IrishSportsDaily.com also reports that Miles Shuler will be at the game. Shuler isn’t a name that Irish fans have talked a lot about recently, but he’s got offers from Florida, Michigan, North Carolina, and Stanford, and has the Irish in his top seven schools. Irish defensive coordinator Bob Diaco recruits New Jersey, where Shuler is from, and I’m guessing Shuler could look really good out on an island in coverage or using his elite speed on the edge of the offense as well.

3. What’s the difference between Army and Navy? Well, their schedules for one thing.

Only one win separates seven win Navy from six win Army. Both have a top ten rushing attack with Navy rushing for just over 300 yards a game and the Black Knights putting up 280 a game. But a closer look at the way Army got to their bowl eligibility shows were the two teams likely separate.

Jeff Sagarin, USA Today’s statistical guru ranks Army’s schedule as the 118th toughest in college football, virtually the bottom of the barrel. The most impressive win on the Army schedule came during week four when they beat Duke 35-21. The Knights hung with Hawaii, Temple, and Rutgers, but lost big to Air Force before recovering to route Sagarin’s 121st ranked team, Kent State.

Take nothing away from Rich Ellerson’s Army team, which is transitioning to the option attack and ahead of schedule on its way back to respectability, but Army hasn’t beaten anyone yet. If Army can win their last two games against Notre Dame and then Navy, Ellerson’s name should be up for every national coaching award (not to mention on a few big college’s short list).

4. Notre Dame vs. Army, it all began on a baseball diamond.

While there isn’t any dirt left on the diamond thanks to a miraculous transformation, the rivalry between the Irish and the Black Knights began on a baseball field back in 1913. I’ll let Jim Lefebvre of Forever Irish take over.

It is ironic, yet fitting, that this great football spectacle was for so long contested in the crown jewel of the nation’s baseball parks, Yankee Stadium. That’s because it was baseball that first brought the two schools together. In January, 1913, Army agreed to host Notre Dame during ND’s spring trip. On May 24 at West Point, Army defeated Notre Dame, 3-0, and a rivalry began.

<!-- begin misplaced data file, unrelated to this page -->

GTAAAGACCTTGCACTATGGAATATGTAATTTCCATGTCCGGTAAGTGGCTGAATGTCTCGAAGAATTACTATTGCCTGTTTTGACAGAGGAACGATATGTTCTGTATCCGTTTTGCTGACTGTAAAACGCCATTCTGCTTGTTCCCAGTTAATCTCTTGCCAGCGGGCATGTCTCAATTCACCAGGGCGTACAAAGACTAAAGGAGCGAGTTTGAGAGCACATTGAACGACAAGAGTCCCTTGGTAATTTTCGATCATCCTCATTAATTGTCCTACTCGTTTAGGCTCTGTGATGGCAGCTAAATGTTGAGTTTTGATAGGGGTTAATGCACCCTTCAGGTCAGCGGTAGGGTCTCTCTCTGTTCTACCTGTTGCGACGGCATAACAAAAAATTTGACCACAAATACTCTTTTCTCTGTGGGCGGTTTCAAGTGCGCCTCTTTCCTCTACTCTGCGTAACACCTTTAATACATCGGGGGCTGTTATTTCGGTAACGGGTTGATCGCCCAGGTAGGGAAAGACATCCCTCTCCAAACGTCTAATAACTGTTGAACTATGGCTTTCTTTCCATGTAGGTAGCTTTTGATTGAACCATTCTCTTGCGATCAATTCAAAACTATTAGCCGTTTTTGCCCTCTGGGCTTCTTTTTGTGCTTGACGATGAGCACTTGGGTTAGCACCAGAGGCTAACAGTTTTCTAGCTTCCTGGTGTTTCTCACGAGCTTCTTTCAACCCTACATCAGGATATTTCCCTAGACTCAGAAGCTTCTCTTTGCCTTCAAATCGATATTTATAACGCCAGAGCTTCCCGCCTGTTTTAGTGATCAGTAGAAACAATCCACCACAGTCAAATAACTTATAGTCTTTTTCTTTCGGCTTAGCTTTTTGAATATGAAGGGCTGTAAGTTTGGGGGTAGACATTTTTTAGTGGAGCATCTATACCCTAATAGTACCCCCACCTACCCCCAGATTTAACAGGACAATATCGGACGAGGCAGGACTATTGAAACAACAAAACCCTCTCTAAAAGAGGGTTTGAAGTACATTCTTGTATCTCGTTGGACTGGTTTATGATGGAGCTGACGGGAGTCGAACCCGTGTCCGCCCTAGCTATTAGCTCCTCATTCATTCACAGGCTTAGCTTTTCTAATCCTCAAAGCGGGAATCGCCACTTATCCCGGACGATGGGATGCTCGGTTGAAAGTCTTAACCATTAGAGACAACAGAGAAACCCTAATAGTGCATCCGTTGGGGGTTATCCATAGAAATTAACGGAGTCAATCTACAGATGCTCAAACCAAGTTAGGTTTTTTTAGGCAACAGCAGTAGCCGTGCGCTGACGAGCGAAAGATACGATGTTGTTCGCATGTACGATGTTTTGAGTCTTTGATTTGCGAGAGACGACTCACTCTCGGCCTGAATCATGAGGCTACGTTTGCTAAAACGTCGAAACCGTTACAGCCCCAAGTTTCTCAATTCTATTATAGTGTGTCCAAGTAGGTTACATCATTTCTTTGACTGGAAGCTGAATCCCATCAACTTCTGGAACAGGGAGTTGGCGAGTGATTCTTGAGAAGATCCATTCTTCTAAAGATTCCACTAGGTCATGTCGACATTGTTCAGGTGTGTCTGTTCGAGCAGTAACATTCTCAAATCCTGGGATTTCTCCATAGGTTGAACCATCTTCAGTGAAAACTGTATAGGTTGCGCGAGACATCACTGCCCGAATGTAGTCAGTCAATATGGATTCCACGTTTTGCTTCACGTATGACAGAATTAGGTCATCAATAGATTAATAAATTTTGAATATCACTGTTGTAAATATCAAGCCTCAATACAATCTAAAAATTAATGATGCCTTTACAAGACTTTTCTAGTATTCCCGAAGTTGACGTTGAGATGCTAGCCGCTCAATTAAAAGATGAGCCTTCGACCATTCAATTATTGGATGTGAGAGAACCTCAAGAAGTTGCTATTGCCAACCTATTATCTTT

Also that spring, the leaders of athletics at West Point were scrambling to fill an opening on their football schedule. Army sent numerous letters of inquiry to schools in the East and eventually the Midwest. It initially offered Notre Dame $600 to cover expenses for the trip, and after some haggling, upped the offer to $1,000.

That was barely enough to send 18 players and two coaches via railroad from South Bend to New York. It was said the team brought sandwiches made on the Notre Dame campus, and traveled with just 14 pairs of cleats.

At West Point on the afternoon of Nov. 1, 1913, the 3,000 spectators who had gathered to watch the parade of the Corps of Cadets and then filled the Cullum Field Hall bleachers, were looking forward to a match of power football. Notre Dame had romped through its first three opponent by a combined score of 169-7. Army was also undefeated.

Knute Rockne, the Irish end and captain, is limping late in the first quarter. But on the next play, he streaks downfield, and quarterback Gus Dorais lofts a long pass over the heads of the defenders. Rockne catches it in stride and races to the end zone. Before the afternoon was done, the Irish completed 14 of 17 passes for 243 yards – numbers unheard of at at the time. The final: Notre Dame 35, Army 13.

Witnesses marvel at the display. “I’ve always believed such playing possible under the new rules,” said Bill Roper, the Princeton coach and the game’s umpire. “But never have I seen the forward pass used to such perfection.”

There’s plenty of rich historical tidbits at Lefebvre’s website, and it’s worth reading more at Forever Irish.

5. The Irish running backs are all battling it out.